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Bob Hohler

How the nation’s athletes set off tremors when they showed us their unprecedented power to effect change

Leading the movement against social injustice throughout the world of sports were members of the predominantly Black NBA.Kevin C. Cox/Getty

The protesting athletes speak as if they can feel the knee on their neck or the bullets in their back, as if they were the young men and women who look like them who have been dying in the streets.

From coast to coast, Black sports figures stood together Thursday in unprecedented numbers to express rage and sorrow and to plead for progress in the nation’s bloody reckoning with racial injustice. Their protests interrupted the professional basketball, hockey, baseball, and soccer seasons but stopped short of ending them entirely.

In Foxborough, Patriots captain Devin McCourty echoed the sentiments of many Black athletes when he told reporters the deadly violence against Black people has left him feeling heartbroken and hopeless.


“It’s just like no one cares,” McCourty said. “It has been brutal.”

In a series of rapid developments unlike any other in the history of American sports, athletes of all colors and ethnicities were turning away from their vocations, boycotting their games, and touching off tremors throughout their multibillion-dollar industries amid COVID-19-shortened seasons.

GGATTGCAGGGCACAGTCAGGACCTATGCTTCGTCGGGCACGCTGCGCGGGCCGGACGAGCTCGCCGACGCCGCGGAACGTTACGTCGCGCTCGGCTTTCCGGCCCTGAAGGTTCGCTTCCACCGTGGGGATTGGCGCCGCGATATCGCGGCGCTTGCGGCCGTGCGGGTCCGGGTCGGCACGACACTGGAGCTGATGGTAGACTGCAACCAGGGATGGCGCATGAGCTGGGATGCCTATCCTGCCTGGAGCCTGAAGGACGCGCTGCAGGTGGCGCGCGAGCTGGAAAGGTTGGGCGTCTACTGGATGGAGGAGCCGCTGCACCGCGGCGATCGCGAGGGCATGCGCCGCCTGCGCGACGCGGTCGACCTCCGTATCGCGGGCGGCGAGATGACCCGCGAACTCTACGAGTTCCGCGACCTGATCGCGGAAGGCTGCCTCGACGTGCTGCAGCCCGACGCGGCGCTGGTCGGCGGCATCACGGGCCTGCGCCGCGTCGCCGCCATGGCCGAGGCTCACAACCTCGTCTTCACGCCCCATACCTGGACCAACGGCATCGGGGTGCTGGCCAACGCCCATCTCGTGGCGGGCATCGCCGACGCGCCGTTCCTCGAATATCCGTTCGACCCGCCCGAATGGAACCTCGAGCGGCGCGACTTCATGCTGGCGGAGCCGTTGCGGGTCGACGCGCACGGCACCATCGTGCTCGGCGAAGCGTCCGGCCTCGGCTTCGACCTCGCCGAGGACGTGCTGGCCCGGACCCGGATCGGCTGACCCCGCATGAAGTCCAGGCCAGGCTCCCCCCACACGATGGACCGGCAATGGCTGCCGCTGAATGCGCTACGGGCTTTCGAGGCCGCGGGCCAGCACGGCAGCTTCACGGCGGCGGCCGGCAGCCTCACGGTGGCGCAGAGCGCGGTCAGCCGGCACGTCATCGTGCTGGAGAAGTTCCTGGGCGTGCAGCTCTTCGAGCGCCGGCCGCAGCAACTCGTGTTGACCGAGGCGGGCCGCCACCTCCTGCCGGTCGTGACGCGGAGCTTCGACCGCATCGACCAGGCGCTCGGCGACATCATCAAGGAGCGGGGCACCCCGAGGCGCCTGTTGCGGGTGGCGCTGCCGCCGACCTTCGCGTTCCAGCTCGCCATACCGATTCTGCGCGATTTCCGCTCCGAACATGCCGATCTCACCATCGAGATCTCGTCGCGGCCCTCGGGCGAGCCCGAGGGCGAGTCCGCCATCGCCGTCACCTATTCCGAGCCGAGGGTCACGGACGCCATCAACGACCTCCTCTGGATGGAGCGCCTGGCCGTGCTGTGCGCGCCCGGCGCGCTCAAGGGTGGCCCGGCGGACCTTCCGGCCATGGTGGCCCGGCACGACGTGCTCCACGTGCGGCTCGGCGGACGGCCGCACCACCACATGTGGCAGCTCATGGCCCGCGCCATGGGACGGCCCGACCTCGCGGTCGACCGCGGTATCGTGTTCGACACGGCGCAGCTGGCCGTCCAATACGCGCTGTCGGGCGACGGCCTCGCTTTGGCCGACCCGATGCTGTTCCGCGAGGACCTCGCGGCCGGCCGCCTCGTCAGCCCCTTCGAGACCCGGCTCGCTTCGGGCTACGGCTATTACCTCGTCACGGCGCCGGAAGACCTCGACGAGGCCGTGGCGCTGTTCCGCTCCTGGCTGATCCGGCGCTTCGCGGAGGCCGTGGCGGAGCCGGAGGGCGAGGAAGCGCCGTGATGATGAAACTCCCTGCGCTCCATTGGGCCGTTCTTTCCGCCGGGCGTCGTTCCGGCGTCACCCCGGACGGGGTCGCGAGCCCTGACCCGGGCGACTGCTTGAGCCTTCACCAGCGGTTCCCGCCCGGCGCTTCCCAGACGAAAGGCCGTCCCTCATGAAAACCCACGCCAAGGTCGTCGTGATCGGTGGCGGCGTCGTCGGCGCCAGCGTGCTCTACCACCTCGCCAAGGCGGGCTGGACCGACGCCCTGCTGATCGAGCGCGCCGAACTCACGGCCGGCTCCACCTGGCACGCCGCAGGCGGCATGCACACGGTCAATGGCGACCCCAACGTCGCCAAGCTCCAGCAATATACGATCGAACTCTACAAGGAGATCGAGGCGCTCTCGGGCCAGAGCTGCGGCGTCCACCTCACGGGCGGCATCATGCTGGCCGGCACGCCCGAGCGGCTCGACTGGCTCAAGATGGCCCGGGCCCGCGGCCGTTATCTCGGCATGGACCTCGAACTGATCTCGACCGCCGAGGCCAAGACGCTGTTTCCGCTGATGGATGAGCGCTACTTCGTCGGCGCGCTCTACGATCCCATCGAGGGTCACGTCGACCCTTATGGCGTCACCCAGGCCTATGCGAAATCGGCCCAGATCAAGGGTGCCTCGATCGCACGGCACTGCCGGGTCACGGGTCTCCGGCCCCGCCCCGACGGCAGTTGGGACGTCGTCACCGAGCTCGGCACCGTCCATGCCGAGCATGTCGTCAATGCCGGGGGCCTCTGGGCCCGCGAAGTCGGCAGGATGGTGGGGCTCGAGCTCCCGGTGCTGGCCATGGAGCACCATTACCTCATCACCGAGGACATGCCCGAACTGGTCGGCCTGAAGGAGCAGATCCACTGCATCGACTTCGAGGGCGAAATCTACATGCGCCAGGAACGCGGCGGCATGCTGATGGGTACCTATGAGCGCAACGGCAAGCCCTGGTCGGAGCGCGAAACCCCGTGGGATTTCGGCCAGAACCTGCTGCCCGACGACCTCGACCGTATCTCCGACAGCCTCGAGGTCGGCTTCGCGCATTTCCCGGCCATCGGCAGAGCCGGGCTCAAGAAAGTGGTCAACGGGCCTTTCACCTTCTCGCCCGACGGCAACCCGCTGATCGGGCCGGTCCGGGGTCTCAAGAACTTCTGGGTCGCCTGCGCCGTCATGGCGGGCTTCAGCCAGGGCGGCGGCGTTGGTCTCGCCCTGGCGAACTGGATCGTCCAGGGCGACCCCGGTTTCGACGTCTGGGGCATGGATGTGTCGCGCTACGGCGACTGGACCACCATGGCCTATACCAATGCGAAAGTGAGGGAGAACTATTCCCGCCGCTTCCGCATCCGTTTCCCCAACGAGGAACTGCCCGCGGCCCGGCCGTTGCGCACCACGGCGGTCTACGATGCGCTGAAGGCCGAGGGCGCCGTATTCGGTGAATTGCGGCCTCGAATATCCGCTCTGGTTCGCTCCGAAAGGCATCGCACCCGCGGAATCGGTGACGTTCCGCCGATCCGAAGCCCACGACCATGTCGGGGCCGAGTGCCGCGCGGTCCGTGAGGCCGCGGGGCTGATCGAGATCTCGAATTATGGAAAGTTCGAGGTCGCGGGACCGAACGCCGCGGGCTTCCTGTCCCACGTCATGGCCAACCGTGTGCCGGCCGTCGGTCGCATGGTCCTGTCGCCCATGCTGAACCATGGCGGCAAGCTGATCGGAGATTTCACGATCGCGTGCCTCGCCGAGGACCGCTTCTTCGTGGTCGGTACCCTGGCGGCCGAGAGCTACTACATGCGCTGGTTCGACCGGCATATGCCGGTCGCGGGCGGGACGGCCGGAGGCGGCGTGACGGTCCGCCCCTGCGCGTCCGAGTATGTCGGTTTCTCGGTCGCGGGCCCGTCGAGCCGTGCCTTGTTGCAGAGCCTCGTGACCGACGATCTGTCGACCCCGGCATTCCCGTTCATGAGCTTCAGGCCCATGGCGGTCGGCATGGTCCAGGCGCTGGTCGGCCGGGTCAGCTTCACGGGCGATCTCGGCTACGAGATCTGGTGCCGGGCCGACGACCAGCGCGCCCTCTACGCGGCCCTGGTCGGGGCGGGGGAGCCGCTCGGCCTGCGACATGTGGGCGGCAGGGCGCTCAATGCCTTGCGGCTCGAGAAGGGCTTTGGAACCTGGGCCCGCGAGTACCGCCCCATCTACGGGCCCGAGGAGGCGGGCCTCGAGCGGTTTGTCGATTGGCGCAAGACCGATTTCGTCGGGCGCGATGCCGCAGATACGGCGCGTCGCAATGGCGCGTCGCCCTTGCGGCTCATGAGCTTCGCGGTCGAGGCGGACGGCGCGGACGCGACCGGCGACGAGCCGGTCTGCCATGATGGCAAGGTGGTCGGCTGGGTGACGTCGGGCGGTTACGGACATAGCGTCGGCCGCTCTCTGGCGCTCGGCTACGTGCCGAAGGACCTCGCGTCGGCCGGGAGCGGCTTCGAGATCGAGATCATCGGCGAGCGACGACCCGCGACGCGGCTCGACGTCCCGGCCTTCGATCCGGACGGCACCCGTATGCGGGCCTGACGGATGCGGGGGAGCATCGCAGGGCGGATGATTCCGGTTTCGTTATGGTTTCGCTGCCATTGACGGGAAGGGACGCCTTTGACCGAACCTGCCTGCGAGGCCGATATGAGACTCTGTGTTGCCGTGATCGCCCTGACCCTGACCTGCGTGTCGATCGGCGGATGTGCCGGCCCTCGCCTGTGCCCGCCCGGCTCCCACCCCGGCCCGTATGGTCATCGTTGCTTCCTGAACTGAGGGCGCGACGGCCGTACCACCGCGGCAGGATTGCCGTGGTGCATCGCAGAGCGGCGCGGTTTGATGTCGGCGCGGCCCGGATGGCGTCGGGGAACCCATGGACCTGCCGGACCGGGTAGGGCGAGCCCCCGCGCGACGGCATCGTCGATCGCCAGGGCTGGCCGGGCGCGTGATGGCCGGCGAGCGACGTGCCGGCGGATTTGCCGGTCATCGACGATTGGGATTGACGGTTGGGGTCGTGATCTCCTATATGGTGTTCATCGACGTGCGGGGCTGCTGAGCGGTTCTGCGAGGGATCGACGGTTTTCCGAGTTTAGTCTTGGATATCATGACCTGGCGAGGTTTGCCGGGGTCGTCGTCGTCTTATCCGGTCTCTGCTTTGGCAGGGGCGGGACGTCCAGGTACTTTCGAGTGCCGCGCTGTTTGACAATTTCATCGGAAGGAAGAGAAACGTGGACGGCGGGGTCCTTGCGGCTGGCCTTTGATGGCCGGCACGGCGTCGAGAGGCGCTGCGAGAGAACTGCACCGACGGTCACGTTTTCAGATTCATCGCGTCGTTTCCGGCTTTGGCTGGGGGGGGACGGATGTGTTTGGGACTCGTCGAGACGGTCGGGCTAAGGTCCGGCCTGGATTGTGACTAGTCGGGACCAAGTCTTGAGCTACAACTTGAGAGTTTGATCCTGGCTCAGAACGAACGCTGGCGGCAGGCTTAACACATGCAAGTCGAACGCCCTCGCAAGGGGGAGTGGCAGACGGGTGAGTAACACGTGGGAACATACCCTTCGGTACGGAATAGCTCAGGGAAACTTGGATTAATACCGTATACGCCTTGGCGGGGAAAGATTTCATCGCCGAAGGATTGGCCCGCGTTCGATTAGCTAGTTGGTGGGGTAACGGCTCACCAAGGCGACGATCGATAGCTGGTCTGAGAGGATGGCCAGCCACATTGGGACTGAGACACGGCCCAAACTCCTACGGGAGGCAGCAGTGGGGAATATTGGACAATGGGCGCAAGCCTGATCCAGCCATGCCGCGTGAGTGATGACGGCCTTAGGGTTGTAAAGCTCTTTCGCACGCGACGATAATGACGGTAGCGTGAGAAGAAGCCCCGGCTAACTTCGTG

By nightfall, the National Basketball Association had postponed its playoff schedule for a second straight day, including Game 1 of a series between the Celtics and Toronto Raptors. The National Hockey League had scratched its Thursday and Friday playoff contests, including Friday’s Game 4 between the Bruins and the Tampa Bay Lightning.

The Red Sox then called off their game against the Toronto Blue Jays in Buffalo, after Jackie Bradley Jr., the team’s only Black player, announced he would boycott the event to protest police brutality. At least four other MLB games were postponed.

In the National Football League, numerous teams other than the Patriots canceled practices. So did the Boston College football team, allowing time for coaches and players — more than 50 of whom are Black — to discuss “bringing our community together and invoking change in our society,” the school said.


Across the fractured nation, additional sports organizations and individual athletes effectively took a knee in solidarity.

Leading the movement were members of the predominantly Black NBA, all of whom were isolated in a social bubble at Disney World when a 29-year-old Black man, Jacob Blake, was shot seven times in the back Sunday in Kenosha, Wis., by a white police officer — the latest in a series of shootings of Black men and women by police or white assailants.

Doc Rivers and Lou Williams take a knee before an NBA playoff game on Aug. 23.Kevin C. Cox/Getty

Former Celtics coach Doc Rivers, who is Black and whose father was a Chicago police officer, fought back tears as he said, “We’re the ones getting killed.”

Blake was reportedly left a paraplegic by the police bullets.

“We keep loving this country and this country doesn’t love us back,” said Rivers, who now coaches the Los Angeles Clippers. “It’s really so sad.”

President Trump, hours before he was to accept the Republican nomination to seek a second term in the White House, derided the NBA for its high-profile stance on social change.

“They’ve become like a political organization,” Trump told reporters Thursday. “I don’t think that’s a good thing for sports or for our country.”